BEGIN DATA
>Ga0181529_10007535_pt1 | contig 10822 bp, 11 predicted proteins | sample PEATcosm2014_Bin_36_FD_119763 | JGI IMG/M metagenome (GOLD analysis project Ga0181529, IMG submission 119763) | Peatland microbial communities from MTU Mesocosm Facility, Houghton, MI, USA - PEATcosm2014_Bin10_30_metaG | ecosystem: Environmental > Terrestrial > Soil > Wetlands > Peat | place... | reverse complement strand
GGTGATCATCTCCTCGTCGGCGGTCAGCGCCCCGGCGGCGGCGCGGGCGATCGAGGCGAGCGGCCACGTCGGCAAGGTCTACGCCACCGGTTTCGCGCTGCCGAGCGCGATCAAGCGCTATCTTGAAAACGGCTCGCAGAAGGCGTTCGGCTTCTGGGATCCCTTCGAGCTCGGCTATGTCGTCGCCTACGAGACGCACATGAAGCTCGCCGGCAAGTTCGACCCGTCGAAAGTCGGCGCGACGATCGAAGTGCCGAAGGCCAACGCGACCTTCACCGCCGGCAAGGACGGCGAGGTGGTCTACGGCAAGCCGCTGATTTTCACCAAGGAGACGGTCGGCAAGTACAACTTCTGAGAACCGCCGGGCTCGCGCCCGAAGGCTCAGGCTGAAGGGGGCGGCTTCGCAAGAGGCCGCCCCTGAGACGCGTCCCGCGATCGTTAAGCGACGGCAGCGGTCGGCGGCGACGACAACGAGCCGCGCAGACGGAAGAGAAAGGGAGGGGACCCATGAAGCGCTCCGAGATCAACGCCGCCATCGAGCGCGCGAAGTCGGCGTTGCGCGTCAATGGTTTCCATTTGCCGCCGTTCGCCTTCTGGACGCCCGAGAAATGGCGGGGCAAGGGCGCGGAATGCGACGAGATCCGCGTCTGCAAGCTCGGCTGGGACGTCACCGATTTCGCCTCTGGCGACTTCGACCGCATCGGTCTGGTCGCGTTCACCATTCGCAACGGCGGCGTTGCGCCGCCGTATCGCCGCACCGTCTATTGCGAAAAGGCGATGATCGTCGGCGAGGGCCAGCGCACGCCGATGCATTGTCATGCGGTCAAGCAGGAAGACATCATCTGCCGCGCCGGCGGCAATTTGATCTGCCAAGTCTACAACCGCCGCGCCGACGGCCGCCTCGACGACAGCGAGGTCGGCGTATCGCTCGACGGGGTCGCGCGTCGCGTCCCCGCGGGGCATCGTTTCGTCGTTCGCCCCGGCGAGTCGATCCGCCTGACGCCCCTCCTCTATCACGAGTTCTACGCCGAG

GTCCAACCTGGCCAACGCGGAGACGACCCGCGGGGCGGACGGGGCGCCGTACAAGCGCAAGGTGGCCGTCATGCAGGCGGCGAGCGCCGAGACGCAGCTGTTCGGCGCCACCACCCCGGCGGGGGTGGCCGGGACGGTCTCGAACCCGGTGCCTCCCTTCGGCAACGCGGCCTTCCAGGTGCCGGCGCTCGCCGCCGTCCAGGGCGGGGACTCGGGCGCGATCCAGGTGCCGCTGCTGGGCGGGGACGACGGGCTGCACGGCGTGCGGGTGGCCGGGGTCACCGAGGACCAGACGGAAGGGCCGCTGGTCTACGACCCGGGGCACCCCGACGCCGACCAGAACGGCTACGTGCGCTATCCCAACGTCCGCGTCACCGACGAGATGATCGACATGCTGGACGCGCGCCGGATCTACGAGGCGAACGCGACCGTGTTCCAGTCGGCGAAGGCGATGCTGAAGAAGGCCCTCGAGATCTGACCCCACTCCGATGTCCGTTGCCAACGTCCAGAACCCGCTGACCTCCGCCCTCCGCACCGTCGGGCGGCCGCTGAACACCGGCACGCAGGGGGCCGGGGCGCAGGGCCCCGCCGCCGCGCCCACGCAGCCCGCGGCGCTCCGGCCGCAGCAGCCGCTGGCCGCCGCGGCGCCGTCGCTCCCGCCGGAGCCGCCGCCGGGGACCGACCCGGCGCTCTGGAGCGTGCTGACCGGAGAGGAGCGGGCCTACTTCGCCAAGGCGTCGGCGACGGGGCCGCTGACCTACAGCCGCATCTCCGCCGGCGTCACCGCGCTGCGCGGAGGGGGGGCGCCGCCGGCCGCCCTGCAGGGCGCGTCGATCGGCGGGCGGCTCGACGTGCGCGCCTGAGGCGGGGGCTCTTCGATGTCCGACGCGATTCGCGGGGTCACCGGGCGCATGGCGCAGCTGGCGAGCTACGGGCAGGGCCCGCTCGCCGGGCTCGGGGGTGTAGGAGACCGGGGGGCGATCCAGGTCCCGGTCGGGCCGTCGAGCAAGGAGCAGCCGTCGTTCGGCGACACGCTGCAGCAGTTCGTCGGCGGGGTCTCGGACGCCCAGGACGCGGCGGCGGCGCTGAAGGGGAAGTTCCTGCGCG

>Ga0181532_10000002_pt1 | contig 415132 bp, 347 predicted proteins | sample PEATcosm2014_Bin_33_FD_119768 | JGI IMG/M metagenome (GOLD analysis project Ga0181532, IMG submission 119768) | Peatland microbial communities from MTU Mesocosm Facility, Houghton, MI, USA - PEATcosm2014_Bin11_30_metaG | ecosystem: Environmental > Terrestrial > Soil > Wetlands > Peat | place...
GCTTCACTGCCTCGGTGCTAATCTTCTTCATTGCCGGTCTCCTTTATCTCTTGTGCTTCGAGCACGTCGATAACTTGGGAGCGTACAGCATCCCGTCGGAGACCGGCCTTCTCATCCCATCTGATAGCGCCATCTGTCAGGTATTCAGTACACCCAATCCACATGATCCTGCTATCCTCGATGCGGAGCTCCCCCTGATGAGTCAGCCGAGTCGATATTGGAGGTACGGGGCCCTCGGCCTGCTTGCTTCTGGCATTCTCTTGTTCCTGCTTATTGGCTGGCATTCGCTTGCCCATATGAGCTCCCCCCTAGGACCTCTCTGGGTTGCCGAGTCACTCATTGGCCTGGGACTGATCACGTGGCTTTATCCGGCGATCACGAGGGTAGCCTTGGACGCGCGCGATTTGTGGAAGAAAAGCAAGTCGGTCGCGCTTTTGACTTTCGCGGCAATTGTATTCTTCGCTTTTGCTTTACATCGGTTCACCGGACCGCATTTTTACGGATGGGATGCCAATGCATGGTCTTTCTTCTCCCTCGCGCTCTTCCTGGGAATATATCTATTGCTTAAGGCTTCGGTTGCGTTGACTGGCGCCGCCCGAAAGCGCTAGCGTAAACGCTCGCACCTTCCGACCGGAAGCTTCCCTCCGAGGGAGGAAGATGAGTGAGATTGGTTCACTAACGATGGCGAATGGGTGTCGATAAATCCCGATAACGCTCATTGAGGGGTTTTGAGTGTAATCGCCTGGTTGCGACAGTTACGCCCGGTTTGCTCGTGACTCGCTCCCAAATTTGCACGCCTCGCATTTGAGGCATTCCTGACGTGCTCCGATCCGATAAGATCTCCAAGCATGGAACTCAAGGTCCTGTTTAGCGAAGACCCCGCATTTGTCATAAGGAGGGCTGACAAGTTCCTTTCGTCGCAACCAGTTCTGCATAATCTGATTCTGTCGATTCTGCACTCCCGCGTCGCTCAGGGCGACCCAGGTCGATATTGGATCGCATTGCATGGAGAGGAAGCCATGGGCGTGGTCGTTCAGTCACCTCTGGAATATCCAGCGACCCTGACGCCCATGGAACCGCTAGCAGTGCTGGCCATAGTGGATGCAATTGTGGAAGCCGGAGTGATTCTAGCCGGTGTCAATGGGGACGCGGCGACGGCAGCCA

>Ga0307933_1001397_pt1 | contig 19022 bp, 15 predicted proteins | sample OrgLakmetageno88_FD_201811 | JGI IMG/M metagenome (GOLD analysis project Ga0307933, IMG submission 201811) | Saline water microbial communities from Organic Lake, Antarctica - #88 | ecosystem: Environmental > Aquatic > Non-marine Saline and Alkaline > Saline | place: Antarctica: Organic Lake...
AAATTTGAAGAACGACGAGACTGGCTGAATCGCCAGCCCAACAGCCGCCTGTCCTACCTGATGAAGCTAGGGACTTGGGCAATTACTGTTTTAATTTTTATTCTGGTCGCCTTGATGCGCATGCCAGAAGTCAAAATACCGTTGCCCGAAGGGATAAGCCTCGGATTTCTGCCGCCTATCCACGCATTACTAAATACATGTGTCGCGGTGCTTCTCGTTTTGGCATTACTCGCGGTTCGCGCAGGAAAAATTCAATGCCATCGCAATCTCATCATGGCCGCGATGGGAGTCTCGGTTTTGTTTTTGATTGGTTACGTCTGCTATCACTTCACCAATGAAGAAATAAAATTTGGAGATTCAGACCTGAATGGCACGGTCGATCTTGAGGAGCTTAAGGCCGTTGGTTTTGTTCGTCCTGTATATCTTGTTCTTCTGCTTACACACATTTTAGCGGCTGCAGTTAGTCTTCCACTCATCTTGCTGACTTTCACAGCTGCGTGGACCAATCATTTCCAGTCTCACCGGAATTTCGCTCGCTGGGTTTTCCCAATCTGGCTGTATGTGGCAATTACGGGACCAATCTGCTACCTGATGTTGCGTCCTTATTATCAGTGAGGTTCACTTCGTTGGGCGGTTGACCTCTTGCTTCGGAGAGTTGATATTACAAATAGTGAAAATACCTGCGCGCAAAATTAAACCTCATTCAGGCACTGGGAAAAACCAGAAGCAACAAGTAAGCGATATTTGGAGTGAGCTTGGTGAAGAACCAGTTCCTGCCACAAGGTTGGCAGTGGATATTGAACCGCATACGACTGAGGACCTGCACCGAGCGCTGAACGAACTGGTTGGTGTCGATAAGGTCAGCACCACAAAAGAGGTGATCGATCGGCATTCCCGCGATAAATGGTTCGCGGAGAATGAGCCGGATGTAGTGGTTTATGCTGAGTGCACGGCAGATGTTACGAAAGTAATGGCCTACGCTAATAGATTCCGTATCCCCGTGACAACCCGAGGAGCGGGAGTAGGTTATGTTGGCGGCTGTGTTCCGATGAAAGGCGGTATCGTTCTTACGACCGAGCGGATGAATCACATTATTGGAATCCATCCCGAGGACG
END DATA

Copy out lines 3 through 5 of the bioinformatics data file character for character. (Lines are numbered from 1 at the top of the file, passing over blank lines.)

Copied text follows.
GTCCAACCTGGCCAACGCGGAGACGACCCGCGGGGCGGACGGGGCGCCGTACAAGCGCAAGGTGGCCGTCATGCAGGCGGCGAGCGCCGAGACGCAGCTGTTCGGCGCCACCACCCCGGCGGGGGTGGCCGGGACGGTCTCGAACCCGGTGCCTCCCTTCGGCAACGCGGCCTTCCAGGTGCCGGCGCTCGCCGCCGTCCAGGGCGGGGACTCGGGCGCGATCCAGGTGCCGCTGCTGGGCGGGGACGACGGGCTGCACGGCGTGCGGGTGGCCGGGGTCACCGAGGACCAGACGGAAGGGCCGCTGGTCTACGACCCGGGGCACCCCGACGCCGACCAGAACGGCTACGTGCGCTATCCCAACGTCCGCGTCACCGACGAGATGATCGACATGCTGGACGCGCGCCGGATCTACGAGGCGAACGCGACCGTGTTCCAGTCGGCGAAGGCGATGCTGAAGAAGGCCCTCGAGATCTGACCCCACTCCGATGTCCGTTGCCAACGTCCAGAACCCGCTGACCTCCGCCCTCCGCACCGTCGGGCGGCCGCTGAACACCGGCACGCAGGGGGCCGGGGCGCAGGGCCCCGCCGCCGCGCCCACGCAGCCCGCGGCGCTCCGGCCGCAGCAGCCGCTGGCCGCCGCGGCGCCGTCGCTCCCGCCGGAGCCGCCGCCGGGGACCGACCCGGCGCTCTGGAGCGTGCTGACCGGAGAGGAGCGGGCCTACTTCGCCAAGGCGTCGGCGACGGGGCCGCTGACCTACAGCCGCATCTCCGCCGGCGTCACCGCGCTGCGCGGAGGGGGGGCGCCGCCGGCCGCCCTGCAGGGCGCGTCGATCGGCGGGCGGCTCGACGTGCGCGCCTGAGGCGGGGGCTCTTCGATGTCCGACGCGATTCGCGGGGTCACCGGGCGCATGGCGCAGCTGGCGAGCTACGGGCAGGGCCCGCTCGCCGGGCTCGGGGGTGTAGGAGACCGGGGGGCGATCCAGGTCCCGGTCGGGCCGTCGAGCAAGGAGCAGCCGTCGTTCGGCGACACGCTGCAGCAGTTCGTCGGCGGGGTCTCGGACGCCCAGGACGCGGCGGCGGCGCTGAAGGGGAAGTTCCTGCGCG

>Ga0181532_10000002_pt1 | contig 415132 bp, 347 predicted proteins | sample PEATcosm2014_Bin_33_FD_119768 | JGI IMG/M metagenome (GOLD analysis project Ga0181532, IMG submission 119768) | Peatland microbial communities from MTU Mesocosm Facility, Houghton, MI, USA - PEATcosm2014_Bin11_30_metaG | ecosystem: Environmental > Terrestrial > Soil > Wetlands > Peat | place...
GCTTCACTGCCTCGGTGCTAATCTTCTTCATTGCCGGTCTCCTTTATCTCTTGTGCTTCGAGCACGTCGATAACTTGGGAGCGTACAGCATCCCGTCGGAGACCGGCCTTCTCATCCCATCTGATAGCGCCATCTGTCAGGTATTCAGTACACCCAATCCACATGATCCTGCTATCCTCGATGCGGAGCTCCCCCTGATGAGTCAGCCGAGTCGATATTGGAGGTACGGGGCCCTCGGCCTGCTTGCTTCTGGCATTCTCTTGTTCCTGCTTATTGGCTGGCATTCGCTTGCCCATATGAGCTCCCCCCTAGGACCTCTCTGGGTTGCCGAGTCACTCATTGGCCTGGGACTGATCACGTGGCTTTATCCGGCGATCACGAGGGTAGCCTTGGACGCGCGCGATTTGTGGAAGAAAAGCAAGTCGGTCGCGCTTTTGACTTTCGCGGCAATTGTATTCTTCGCTTTTGCTTTACATCGGTTCACCGGACCGCATTTTTACGGATGGGATGCCAATGCATGGTCTTTCTTCTCCCTCGCGCTCTTCCTGGGAATATATCTATTGCTTAAGGCTTCGGTTGCGTTGACTGGCGCCGCCCGAAAGCGCTAGCGTAAACGCTCGCACCTTCCGACCGGAAGCTTCCCTCCGAGGGAGGAAGATGAGTGAGATTGGTTCACTAACGATGGCGAATGGGTGTCGATAAATCCCGATAACGCTCATTGAGGGGTTTTGAGTGTAATCGCCTGGTTGCGACAGTTACGCCCGGTTTGCTCGTGACTCGCTCCCAAATTTGCACGCCTCGCATTTGAGGCATTCCTGACGTGCTCCGATCCGATAAGATCTCCAAGCATGGAACTCAAGGTCCTGTTTAGCGAAGACCCCGCATTTGTCATAAGGAGGGCTGACAAGTTCCTTTCGTCGCAACCAGTTCTGCATAATCTGATTCTGTCGATTCTGCACTCCCGCGTCGCTCAGGGCGACCCAGGTCGATATTGGATCGCATTGCATGGAGAGGAAGCCATGGGCGTGGTCGTTCAGTCACCTCTGGAATATCCAGCGACCCTGACGCCCATGGAACCGCTAGCAGTGCTGGCCATAGTGGATGCAATTGTGGAAGCCGGAGTGATTCTAGCCGGTGTCAATGGGGACGCGGCGACGGCAGCCA